Tale End: Expert Advice - The Fisherman

Tale End: Expert Advice

The author (middle) in between the late Nick Karas (far) and former Outdoor Life editor Vin Sparano (near) during an “expert advice” outing with the old New York Metropolitan Outdoor Press Association.

According to last year’s fishing diary, this is what I learned – yesterday is when the fish bite best; today is where you should have been yesterday; and tomorrow will be a former yesterday.  The morale being, go fishing tomorrow; you can’t miss.

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I was recalling the above silliness and some “back in the day” fishing trips I took with my late dad.  We took a trip to Ontario a long time gone for the opening of the walleye season when it can either be 90 degrees or snowing.  This was way back in the day, BC (before computers) when I was hunched over a portable typewriter in a shoreline cabin hammering out an advance column that I would hustle off to the front office shack to mail back to my newspaper.  My father was looking over my shoulder as I pounded the keys.   I needed more stress on deadline.

He started laughing, the low rumble turned into an outright guffaw (who guffaws anymore?) until he downright gagged, wiped his glasses and collapsed into a camp chair, spilling his beer in the process.  “What’s so damn funny?” I asked, annoyed and trying to concentrate on the paper in the typewriter where words were, slowly, appearing.

“You have to have confidence in your lure,” he said, referring to my last sentence before the rumble came again. He’d taken to his cot and given himself pounding the pillow in a series of hee-haws that no doubt woke up the local loon population. “Confidence in your lure for Pete’s sake, where do you writers get this stuff?”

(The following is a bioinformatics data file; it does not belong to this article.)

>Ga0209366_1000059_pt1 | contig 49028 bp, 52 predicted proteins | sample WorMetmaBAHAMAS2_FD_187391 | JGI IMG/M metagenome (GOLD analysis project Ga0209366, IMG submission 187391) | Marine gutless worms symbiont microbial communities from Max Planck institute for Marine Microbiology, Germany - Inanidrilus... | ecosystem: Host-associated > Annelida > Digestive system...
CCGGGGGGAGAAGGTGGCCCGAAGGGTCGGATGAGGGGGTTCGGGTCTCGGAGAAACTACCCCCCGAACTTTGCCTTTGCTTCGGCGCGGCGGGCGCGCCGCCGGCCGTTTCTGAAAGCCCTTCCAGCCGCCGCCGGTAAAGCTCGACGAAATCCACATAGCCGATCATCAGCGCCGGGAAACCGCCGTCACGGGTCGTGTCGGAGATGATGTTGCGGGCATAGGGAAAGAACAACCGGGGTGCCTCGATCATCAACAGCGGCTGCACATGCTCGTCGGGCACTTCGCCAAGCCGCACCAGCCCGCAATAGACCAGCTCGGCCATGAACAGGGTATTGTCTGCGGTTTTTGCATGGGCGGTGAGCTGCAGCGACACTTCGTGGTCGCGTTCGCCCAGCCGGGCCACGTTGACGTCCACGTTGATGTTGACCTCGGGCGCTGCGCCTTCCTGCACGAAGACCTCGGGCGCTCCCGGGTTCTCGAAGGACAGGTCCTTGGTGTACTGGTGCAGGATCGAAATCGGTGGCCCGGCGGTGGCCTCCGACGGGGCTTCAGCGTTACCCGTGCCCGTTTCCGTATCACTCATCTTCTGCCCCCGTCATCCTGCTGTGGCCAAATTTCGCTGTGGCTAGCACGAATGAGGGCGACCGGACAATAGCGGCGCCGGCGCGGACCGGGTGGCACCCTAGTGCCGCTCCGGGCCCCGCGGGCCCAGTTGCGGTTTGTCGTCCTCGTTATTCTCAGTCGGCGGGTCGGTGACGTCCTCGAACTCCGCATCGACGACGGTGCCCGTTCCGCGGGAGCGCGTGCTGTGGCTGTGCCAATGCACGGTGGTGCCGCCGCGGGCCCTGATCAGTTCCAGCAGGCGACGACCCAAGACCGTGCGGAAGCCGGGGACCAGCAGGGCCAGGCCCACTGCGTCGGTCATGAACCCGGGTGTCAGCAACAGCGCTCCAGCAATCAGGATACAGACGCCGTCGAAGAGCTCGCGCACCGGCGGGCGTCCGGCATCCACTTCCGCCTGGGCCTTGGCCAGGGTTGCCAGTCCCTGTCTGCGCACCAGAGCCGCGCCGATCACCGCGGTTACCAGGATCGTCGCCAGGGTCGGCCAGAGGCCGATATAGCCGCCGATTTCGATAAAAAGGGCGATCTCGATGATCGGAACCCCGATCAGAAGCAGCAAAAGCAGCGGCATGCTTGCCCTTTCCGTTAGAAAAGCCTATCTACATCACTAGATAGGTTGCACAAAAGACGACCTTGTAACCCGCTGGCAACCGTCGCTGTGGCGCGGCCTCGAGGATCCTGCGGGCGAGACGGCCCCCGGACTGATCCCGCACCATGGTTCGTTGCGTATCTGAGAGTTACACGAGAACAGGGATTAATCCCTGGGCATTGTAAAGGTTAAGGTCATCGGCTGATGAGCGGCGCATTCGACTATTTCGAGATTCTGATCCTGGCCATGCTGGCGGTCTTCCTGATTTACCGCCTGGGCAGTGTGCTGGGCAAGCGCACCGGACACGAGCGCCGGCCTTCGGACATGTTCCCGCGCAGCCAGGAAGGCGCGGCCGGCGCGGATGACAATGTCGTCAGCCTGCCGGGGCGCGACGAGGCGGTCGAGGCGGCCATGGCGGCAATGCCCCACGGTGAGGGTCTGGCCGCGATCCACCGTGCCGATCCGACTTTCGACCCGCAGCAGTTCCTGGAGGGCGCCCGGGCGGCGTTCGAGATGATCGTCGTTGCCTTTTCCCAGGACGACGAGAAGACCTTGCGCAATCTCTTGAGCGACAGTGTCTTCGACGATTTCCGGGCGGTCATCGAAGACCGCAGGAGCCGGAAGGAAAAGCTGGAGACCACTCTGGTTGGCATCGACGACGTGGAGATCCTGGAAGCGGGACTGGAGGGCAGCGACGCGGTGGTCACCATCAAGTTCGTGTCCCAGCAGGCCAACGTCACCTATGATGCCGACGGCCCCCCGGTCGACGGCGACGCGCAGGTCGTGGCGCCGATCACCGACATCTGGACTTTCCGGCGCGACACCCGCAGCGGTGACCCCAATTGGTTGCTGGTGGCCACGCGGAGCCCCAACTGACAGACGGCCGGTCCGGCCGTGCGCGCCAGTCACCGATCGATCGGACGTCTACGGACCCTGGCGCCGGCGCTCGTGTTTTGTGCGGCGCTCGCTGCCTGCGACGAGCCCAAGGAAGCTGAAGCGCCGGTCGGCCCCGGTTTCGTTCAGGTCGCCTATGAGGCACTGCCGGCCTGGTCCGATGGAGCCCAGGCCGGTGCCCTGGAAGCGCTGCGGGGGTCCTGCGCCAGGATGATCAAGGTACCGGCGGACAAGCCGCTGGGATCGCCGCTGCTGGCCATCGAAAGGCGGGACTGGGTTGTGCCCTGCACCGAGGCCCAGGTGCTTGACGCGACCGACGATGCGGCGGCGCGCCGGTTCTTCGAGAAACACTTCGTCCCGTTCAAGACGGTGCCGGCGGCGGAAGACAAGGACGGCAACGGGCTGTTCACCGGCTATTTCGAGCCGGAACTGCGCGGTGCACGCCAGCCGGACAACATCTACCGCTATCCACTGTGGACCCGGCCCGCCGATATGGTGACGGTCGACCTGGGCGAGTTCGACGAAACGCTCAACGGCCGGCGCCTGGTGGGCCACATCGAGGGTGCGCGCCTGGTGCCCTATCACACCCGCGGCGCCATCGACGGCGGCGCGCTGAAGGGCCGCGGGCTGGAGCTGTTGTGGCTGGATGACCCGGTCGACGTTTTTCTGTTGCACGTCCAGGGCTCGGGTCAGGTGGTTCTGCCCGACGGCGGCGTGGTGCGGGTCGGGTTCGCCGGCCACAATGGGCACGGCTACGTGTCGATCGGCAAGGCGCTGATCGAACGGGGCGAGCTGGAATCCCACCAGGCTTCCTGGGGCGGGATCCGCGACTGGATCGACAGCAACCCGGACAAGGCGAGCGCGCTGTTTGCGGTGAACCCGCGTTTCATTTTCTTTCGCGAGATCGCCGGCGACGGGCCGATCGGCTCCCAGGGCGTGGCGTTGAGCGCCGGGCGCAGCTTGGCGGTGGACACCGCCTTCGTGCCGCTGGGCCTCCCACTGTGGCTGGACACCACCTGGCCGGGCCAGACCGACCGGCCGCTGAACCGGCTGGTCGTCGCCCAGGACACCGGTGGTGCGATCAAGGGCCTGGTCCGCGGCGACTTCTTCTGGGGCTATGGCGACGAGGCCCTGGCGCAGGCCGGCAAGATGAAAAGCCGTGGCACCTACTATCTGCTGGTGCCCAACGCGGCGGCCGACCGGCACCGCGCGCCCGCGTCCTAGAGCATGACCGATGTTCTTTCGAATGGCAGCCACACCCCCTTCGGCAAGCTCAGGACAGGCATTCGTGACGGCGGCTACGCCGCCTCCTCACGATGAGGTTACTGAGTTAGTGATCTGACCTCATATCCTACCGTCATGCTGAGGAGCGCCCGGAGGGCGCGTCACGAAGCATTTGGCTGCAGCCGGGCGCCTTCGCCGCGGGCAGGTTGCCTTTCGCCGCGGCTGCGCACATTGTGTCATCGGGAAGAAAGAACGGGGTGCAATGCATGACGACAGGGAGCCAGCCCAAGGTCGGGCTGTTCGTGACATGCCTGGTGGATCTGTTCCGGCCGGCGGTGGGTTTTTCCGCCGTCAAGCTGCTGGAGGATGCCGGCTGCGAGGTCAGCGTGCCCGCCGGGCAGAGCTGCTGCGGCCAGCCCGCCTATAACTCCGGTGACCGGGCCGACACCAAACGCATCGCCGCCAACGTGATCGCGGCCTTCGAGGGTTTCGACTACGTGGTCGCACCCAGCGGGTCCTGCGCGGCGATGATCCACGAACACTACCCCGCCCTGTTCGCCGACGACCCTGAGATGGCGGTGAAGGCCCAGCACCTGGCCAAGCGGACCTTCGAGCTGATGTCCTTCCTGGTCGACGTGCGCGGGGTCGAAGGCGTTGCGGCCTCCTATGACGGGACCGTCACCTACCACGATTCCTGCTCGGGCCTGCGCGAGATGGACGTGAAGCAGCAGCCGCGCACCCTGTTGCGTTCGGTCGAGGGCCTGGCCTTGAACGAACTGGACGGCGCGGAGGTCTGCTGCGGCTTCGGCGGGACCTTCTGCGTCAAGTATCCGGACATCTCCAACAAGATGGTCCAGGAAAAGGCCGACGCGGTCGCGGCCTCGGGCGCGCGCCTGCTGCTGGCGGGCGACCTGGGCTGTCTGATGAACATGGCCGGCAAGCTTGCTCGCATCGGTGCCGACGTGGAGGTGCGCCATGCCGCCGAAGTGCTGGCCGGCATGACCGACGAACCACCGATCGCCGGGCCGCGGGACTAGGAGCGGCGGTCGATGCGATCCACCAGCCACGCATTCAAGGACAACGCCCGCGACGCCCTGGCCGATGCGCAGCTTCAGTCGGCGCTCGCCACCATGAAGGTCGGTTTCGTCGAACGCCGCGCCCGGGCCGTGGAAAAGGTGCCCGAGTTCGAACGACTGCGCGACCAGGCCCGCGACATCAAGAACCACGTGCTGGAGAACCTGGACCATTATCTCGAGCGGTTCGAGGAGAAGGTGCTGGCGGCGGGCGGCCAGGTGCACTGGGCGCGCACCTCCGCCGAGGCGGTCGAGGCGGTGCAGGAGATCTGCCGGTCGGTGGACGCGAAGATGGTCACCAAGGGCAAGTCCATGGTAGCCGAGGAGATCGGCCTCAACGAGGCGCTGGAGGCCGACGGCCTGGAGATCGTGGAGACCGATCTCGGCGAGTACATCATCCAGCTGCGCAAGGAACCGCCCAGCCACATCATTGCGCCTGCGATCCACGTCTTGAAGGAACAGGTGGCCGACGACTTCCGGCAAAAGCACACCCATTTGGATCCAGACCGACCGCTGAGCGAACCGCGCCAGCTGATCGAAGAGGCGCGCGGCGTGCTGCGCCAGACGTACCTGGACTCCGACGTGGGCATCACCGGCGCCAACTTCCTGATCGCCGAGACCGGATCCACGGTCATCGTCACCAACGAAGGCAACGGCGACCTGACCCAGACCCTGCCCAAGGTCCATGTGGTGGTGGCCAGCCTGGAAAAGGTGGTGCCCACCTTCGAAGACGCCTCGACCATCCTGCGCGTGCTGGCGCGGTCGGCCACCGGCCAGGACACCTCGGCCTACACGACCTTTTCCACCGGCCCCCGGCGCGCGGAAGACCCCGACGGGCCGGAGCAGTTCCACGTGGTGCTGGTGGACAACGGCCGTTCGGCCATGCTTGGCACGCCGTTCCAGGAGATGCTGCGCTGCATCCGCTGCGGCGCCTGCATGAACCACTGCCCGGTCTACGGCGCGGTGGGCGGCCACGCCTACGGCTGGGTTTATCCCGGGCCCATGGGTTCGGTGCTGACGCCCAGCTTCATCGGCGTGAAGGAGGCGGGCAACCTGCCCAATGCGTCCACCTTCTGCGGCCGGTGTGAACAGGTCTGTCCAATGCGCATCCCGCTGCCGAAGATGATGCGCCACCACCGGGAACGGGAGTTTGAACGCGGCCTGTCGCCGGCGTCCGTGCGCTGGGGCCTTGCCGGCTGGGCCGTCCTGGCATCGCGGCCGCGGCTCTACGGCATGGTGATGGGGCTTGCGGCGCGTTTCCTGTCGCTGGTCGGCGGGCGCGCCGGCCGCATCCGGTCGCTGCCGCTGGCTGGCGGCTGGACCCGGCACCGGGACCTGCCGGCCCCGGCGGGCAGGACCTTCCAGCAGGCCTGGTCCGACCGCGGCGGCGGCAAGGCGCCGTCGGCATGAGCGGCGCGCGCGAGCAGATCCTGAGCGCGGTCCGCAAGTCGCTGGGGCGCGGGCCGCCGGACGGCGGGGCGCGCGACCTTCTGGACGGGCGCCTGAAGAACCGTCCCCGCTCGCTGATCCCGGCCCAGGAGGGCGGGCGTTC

“We make it up,” I said and added “what’s wrong with that? You should have confidence in whatever you’re heaving in hopes of catching fish.”  My old man, suddenly serious, replied: “Anybody who tosses the same lure for three hours without a bite and still professes ‘confidence’ in the thing is a damn fool.”

I said nearly every outdoor writer, including those of national fame, has said the same thing regarding confidence (not the “damn fool” part).  Dad said it was a load of “nonsense” and those literary luminaries should know better.  It was then when I exposed the man behind the curtain and said, “where did you ever get the idea that outdoor writers are ‘experts’ about anything?”

I offered myself as an example of being outfished by 10-year-olds, missed deer at 30 yards, gotten lost on a one-way road and usually forget my lunch.  “You limited out on walleye this morning,” he said as an off-handed compliment to my humble-pie routine. “A monkey could have caught fish today,” I said. “They were biting and I was lucky.”

“I only caught one,” dad said softly, the “Oh, pity me” routine was coming up.  “Look,” I said softening the blow, “I’ve been out with a guy who wrote a book on fishing knots. A couple of weeks ago I watched him lose a big trout because his knot became undone.”

“And remember when I worked for the big-time magazine,” I continued, “when I went fishing with two of its hot-shot editors, one who has been saltwater fishing since Noah was looking around for a boat builder? Experts, right?”  We caught squat on the trip of course; the captain said it was the worst day in the history of cod fishing.  “We can’t understand it,” the famous editors said.

I don’t understand a lot of this outdoor stuff either, mainly because we’re dealing with wild things that do what they want.

And they will, every time.


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